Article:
Henson’s role in both the Henson-USAir and USAir-Piedmont mergers saw success by eliminating potential competition from USAir. On November 4, 1988 Edwin I. Colodny wrote Richard Henson regarding his proposed amendments to the Employment Agreement, “The purpose of this letter is to amend both your Employment Agreement with Henson Aviation, Inc. (“Henson Aviation”) dated as of October 3, 1983, and the Stock Purchase Agreement between you and Piedmont Aviation, Inc. dated July 15, 1983, in the following respects.” Coldony would further explain that Henson would, “continue to serve as Chairman of the Board of Henson Aviation and will have the duties of Chairman as those duties are set forth in Article VII, Section 4 of the by-laws of USAir Group, INC.” By serving as Chairman Henson would consult with the Chief Executive Officer of USAir Group, Inc. on future business affairs regarding Henson Aviation, involvement in community programs, and any advice or guidance necessary on everyday operations. Furthermore, Henson would have to, “relinquish his positions of [both] President and Chief Executive Officer of Henson Aviation and the duties of the Chief Executive Officer” upon signing his employment agreement with USAir so long as he remained in strong mental and physical health.” In signing his employment agreement Henson would be granted “special provisions” that allowed him similar control over his operation as if he had remained in the position of Chief Executive Officer. As previously stated, it is apparent that Henson’s age played a factor in the separation of his roles of President and Chairman as Henson was seventy-eight years old during negotiations with USAir.
By August 1989, all Dash-8’s were altered in compliance with USAir’s paint scheme and the USAir Express wordmark. The July/August 1989 edition of the Henson Flight Scene explained that the change marked the beginning of a new era, “It’s a great day in the history of Henson Airlines. We needed a new look to better represent what we have become” the article continued by saying, “Henson began to “show its new colors” as our maintenance staff painted the vertical fins on aircraft in the fleet prior to the USAir/Piedmont merger on August 5th.” Between 1988 and 1989 Henson began to phase out the majority of Shorts-330’s which improved operating efficiency by making room to bring in newer models such as Dash-8’s with higher passenger capacity, “As we introduce our Dash-8’s into markets that previously supported our Shorts 330’s, we would normally expect our load factor to go down with an additional seven seats per flight. Customer acceptance of the Dash-8 has more than offset the increase in seats.” The estimated number of passengers carried by the beginning of 1989 was 1,586,142 as more stations were established under either Henson or Piedmont and more Dash-8’s were introduced to the growing fleet.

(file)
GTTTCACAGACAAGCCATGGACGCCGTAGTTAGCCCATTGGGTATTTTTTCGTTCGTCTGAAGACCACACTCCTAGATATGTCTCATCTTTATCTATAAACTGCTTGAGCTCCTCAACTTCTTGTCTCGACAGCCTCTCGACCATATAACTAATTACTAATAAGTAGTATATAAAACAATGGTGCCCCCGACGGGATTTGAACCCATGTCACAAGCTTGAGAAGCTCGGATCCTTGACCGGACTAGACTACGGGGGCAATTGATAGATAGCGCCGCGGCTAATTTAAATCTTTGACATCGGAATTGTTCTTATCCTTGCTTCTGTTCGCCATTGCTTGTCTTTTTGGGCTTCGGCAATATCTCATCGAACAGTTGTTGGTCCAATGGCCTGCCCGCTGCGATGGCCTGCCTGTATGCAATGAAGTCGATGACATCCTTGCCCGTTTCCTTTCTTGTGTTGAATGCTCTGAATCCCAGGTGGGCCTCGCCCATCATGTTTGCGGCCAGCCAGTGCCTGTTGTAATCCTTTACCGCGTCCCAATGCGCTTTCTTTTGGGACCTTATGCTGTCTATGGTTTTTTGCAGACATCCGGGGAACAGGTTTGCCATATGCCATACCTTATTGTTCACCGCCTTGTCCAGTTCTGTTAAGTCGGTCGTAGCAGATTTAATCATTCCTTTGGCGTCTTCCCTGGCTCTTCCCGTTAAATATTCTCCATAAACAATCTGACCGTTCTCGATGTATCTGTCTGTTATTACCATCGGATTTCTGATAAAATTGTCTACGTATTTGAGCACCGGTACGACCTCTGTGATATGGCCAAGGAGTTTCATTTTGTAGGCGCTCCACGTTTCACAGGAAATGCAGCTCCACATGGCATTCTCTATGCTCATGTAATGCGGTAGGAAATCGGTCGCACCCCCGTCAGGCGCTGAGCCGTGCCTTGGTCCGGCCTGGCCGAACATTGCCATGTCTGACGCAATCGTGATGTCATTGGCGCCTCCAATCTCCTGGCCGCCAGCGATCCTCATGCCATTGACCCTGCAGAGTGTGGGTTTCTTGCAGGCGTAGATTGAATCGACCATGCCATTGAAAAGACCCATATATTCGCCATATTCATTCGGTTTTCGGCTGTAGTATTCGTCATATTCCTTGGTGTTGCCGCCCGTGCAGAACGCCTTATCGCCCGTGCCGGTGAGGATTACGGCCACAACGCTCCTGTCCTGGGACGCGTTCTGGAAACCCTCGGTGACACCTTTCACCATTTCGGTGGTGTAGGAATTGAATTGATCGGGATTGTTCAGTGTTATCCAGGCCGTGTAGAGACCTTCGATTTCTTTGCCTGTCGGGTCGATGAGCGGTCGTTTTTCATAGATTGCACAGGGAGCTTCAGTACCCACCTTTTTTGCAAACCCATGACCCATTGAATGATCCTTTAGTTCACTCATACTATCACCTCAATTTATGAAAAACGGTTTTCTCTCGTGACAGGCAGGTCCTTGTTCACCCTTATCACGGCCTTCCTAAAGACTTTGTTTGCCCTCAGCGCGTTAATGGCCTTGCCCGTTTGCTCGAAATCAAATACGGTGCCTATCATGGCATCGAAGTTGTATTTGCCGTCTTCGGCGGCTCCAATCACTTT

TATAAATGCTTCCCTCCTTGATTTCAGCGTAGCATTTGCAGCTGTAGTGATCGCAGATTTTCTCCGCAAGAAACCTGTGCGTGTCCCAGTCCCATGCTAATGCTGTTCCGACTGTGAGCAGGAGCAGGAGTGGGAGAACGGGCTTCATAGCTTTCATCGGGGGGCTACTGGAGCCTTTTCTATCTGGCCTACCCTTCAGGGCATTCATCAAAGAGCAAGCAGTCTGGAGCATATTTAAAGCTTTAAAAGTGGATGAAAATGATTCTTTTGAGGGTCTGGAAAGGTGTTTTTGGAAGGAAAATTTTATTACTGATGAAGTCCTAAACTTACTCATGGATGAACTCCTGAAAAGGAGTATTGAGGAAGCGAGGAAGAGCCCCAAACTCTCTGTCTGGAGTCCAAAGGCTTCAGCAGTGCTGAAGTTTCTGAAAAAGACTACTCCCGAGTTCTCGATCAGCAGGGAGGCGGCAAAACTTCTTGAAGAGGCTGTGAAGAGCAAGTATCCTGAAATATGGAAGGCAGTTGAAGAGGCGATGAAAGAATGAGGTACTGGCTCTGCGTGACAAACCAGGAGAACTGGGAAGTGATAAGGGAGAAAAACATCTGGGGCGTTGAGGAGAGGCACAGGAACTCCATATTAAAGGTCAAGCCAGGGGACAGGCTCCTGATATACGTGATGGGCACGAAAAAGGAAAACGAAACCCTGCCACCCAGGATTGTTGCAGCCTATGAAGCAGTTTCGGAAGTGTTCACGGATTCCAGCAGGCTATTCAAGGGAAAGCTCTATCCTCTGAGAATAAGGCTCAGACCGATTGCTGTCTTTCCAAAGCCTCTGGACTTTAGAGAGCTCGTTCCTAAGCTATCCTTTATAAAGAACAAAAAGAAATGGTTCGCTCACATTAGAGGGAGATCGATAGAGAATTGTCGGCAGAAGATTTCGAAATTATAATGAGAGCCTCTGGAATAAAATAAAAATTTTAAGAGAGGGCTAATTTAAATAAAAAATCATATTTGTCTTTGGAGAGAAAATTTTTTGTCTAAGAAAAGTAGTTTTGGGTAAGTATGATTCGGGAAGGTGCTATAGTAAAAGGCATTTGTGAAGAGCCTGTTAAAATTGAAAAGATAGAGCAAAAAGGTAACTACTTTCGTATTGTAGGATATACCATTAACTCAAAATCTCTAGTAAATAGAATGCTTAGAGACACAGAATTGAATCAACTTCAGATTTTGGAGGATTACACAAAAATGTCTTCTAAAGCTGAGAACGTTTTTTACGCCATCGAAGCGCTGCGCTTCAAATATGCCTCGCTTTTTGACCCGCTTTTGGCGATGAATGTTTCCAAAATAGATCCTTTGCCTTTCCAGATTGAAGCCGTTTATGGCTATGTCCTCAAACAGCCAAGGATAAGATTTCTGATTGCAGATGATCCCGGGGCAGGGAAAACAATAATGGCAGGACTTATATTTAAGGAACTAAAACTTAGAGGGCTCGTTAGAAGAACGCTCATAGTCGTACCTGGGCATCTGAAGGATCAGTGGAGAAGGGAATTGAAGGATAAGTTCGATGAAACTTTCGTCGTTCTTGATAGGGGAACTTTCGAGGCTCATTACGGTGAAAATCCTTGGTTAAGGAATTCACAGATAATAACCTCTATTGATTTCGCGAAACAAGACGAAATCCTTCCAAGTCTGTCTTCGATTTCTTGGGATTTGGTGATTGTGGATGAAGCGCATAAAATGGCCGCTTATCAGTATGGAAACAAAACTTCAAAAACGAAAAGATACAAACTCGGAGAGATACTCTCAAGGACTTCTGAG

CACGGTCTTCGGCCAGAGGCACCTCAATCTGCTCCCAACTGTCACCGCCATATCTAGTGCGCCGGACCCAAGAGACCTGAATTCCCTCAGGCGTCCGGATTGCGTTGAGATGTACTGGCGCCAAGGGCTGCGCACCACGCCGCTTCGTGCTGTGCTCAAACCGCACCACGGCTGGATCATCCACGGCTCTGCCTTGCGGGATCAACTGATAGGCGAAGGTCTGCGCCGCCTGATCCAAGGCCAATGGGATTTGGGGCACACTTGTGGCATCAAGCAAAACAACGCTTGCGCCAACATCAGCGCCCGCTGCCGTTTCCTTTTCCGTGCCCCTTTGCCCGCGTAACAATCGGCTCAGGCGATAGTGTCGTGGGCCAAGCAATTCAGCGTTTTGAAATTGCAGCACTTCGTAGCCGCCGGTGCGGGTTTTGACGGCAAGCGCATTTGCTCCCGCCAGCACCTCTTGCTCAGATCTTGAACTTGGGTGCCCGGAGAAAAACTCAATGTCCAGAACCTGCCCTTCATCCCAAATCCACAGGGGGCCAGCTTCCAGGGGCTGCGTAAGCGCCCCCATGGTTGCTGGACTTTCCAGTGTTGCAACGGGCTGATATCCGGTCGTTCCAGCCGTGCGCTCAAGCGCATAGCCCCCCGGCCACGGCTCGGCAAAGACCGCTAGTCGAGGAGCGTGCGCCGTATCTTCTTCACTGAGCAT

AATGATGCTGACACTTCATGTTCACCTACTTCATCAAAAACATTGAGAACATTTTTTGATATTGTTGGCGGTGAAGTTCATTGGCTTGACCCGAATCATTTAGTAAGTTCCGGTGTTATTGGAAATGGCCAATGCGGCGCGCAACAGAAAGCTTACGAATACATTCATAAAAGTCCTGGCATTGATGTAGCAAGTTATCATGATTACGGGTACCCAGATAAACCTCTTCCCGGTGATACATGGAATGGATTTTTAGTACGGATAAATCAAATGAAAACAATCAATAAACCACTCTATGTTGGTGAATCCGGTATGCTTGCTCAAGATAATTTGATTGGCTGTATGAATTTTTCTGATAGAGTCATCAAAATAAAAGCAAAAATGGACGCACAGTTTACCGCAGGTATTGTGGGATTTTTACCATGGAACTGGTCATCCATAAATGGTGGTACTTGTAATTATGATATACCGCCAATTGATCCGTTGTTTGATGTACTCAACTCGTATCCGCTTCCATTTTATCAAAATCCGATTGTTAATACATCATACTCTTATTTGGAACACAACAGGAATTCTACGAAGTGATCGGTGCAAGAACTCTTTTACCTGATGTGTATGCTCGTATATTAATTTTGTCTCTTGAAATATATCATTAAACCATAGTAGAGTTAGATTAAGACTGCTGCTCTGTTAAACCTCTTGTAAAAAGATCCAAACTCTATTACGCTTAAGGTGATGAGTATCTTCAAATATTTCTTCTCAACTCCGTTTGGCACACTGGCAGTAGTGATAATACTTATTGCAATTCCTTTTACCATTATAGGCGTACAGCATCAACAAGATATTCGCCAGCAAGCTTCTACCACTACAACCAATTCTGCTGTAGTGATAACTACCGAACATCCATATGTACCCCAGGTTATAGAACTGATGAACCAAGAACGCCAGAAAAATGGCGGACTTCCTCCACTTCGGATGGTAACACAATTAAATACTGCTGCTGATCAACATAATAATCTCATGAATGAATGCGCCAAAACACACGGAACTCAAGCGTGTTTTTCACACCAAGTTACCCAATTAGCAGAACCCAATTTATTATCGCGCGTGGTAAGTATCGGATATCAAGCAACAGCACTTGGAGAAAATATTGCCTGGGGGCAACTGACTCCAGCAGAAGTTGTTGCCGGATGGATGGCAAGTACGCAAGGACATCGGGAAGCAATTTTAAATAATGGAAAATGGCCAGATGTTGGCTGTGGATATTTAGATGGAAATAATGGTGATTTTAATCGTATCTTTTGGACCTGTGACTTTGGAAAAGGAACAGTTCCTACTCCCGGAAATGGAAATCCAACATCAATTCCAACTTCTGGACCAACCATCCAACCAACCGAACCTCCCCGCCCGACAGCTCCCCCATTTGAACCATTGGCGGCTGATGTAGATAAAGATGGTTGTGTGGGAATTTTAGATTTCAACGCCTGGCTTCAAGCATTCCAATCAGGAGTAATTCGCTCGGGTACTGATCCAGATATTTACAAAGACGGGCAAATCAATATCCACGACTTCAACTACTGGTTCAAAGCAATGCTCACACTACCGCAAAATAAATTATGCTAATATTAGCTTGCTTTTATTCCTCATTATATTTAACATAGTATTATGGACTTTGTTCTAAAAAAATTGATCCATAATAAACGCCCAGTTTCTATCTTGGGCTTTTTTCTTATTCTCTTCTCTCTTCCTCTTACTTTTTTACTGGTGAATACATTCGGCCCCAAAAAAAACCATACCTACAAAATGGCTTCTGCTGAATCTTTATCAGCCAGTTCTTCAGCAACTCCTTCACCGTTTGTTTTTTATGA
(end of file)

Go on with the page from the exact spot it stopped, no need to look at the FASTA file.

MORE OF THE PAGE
The USAir-Piedmont merger proved to be successful by slowly upgrading Henson’s fleet and introducing new stations and Hubs that allowed for expansion for connecting flights to major airlines along the East Coast as the 1980s progressed. A January 1988 edition of Henson: The Piedmont Regional Airline provides a review of 1987 and the projected goals set for 1988 through building a stronger fleet for higher passenger capacity by removing the Beech-99’s and refurbishing Dash-7s. An increase in fleet size demanded an increase in employment. By the end of 1987 Henson saw a 28% increase in employment growth which also reflected in the 21% increase in passenger traffic to account for the demand for connecting flights. During the USAir-Piedmont merger the Henson route structure grew significantly to add flights further south to Florida and as far as Rock Sound in the Bahamas, “The highlight of 1987 was Henson’s expansion into Florida and the Bahamas. Our Dash-8 operation was enthusiastically received in a market that had never enjoyed the type of reliable, regional air service that Henson offered.” The new fleet of Dash-8’s required updated simulator flight safety training in compliance with the Federal Aviation Administration and under the Federal Aviation Regulations [FAR part 121] which requires compliance and applicability of understanding for pilot training. Additionally, updates and revisions of manuals were needed regarding FAR 121 and FAR 135 operations. These revisions were necessary to remain in compliance with the Federal Aviation Administration and in some cases, DeHavilland’s aircraft manuals in areas of flight such as, “operations, flight information, emergency procedures, and aircraft check lists”